Bodansky v. Fifth on the Park Condo, LLC - New York ILSA Decision

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Bodansky v. Fifth on the Park Condo, LLC, 2010 U.S. Dist. LEXIS 7577 (S.D.N.Y. 2010)


In Bodansky v. Fifth on the Park Condo, LLC, purchasers sought to rescind their  contracts based on the developer’s failure to provide documents required under ILSA.  The developer admitted that it was unaware of the provisions of ILSA.  Nevertheless, it argued that by “stacking” the 100-Lot Exemption, under 15 U.S.C. §1702(b)(1), and the Improved Lot Exemption under §1702(a)(2), it was exempt from the Act's registration and disclosure requirements.  The developer argued that because it had sold fewer than 100 unfinished units in the Condominium as of the date that the Temporary Certificate of Occupancy was issued for the entire building, and because the remaining units were currently completed and thus qualified for the Improved Lot Exemption, the 100-Lot Exemption applied to the remaining units.  The purchaser argued that the 100-Lot Exemption did not apply because the developer had 160 units offered for purchase at the time of the sale.  


The court, referring to its view that the relevant ILSA language was clear, explained that the purchasers could point to nothing in the text of ILSA to suggest that the determination of a developer's eligibility for the 100-Lot Exemption must be determined at the time of sale of any particular lot.  Further, the court noted there is no textual support for the purchasers’ suggestion that a developer must have some sort of formal “plan” in place at the time any particular unit is sold in order to qualify for the 100-Lot Exemption. According to the court, the text of the statute does not limit the availability of the 100-Lot Exemption only to subdivisions in which the developer offers for sale fewer than 100 non-exempt lots from the outset.  The court rejected the interpretations of Grove Towers, Inc. v. Lopez, 467 So.2d 358 (Fla.Dist.Ct.App.1985) and other Florida state court decisions holding that ILSA requires that eligibility for the 100-Lot Exemption be determined at the time the purchase agreement is executed.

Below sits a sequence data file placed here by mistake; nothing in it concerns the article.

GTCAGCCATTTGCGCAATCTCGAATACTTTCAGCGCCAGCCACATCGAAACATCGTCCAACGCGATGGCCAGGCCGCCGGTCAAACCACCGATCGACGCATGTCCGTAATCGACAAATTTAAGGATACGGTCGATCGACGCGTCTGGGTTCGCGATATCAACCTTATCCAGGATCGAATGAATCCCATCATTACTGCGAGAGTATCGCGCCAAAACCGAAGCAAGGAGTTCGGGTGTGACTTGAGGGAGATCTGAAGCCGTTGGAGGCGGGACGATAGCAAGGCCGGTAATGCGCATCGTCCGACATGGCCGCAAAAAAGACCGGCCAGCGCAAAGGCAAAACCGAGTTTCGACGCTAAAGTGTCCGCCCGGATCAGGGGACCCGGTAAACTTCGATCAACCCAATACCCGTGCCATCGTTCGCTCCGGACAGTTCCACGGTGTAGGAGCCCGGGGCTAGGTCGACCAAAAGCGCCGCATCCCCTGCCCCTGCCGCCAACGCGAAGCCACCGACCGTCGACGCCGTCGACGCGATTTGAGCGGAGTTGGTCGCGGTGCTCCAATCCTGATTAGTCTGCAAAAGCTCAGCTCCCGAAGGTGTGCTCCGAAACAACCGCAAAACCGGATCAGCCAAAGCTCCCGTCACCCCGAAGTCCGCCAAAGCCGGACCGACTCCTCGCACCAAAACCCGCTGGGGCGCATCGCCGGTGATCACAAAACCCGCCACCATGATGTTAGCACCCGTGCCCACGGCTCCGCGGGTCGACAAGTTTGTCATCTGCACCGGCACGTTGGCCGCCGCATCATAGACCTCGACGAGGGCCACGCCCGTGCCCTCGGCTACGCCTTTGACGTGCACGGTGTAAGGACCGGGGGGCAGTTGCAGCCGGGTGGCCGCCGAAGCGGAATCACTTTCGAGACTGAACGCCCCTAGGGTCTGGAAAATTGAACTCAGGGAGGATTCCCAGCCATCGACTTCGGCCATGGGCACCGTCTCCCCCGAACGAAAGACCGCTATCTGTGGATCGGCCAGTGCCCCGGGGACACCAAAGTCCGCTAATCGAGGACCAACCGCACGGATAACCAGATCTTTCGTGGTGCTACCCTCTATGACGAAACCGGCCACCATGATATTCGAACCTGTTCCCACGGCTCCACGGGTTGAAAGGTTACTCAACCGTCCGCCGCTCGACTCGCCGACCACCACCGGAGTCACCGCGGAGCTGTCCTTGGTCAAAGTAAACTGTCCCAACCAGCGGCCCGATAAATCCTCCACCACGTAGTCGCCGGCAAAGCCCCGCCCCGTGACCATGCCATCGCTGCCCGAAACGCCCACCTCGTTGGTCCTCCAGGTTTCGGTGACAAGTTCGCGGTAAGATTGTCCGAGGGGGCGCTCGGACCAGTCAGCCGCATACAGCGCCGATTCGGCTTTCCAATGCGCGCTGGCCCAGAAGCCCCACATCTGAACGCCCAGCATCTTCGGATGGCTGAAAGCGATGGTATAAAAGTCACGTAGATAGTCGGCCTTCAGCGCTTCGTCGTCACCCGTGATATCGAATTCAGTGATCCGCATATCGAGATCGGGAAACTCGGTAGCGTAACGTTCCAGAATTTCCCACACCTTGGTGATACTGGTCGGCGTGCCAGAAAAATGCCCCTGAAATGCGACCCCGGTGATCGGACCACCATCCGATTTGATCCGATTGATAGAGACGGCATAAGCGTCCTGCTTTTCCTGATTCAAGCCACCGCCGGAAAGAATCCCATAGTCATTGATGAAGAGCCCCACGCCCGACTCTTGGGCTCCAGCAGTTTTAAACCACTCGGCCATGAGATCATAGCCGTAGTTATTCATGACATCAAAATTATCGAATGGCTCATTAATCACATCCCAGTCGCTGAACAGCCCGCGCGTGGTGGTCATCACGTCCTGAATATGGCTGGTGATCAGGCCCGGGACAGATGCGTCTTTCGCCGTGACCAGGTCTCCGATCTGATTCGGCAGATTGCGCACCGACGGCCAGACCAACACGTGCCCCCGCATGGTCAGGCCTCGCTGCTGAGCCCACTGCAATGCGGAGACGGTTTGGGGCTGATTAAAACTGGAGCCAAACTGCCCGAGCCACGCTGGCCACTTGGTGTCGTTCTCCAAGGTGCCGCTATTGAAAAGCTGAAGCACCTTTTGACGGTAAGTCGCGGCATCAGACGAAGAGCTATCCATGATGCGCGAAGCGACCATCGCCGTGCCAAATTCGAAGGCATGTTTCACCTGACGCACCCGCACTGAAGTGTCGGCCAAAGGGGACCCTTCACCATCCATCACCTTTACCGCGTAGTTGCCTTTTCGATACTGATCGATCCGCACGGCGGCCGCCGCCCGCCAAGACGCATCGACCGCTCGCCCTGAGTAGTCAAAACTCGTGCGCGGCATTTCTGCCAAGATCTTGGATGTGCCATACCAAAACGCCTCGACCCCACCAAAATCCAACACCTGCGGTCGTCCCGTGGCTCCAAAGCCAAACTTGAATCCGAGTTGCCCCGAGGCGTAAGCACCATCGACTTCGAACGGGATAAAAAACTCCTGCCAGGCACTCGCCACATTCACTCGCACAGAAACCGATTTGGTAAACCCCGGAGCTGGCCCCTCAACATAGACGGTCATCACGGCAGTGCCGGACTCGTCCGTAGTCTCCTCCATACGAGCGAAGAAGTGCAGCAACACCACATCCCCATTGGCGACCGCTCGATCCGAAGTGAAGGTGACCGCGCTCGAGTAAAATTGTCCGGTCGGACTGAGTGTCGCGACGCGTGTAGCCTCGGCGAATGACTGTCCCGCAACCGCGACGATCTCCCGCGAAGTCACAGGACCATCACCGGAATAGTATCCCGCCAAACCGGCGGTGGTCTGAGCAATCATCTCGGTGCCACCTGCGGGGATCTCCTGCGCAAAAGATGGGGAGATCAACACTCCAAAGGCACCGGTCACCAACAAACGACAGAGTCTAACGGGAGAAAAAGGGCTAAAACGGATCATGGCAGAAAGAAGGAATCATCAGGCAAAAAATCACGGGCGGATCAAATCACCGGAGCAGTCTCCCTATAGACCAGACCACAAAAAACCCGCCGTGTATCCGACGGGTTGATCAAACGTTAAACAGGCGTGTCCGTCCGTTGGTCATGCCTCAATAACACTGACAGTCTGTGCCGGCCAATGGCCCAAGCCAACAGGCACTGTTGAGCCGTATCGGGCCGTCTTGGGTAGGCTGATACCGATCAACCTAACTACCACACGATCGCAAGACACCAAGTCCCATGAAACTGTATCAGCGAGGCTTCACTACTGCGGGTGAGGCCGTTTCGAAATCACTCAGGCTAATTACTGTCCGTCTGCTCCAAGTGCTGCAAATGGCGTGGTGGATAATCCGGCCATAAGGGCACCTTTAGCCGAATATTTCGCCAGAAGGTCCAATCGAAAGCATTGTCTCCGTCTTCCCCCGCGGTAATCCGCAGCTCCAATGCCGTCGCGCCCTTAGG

Bodansky holds that if a developer had not sold more than 99 units, it could piggyback the § 1702(a)(2) and the § 1702(b)(1) exemptions together, regardless of sequence and in so doing declared  that the  Florida decisions requiring that a developer have a "plan" to combine these two  exemptions were not binding on the New York court. The developer’s ignorance of the requirements of the ILSA appears to have been a non-issue to the court.


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The citation for the Bodansky decision is:

Bodansky v. Fifth on the Park Condo, LLC, 2010 U.S. Dist. LEXIS 7577 (S.D.N.Y. 2010)

Please contact Aaron Eidelman at if you have any comments or questions in regards to this article.

2010-02-11 01:27:00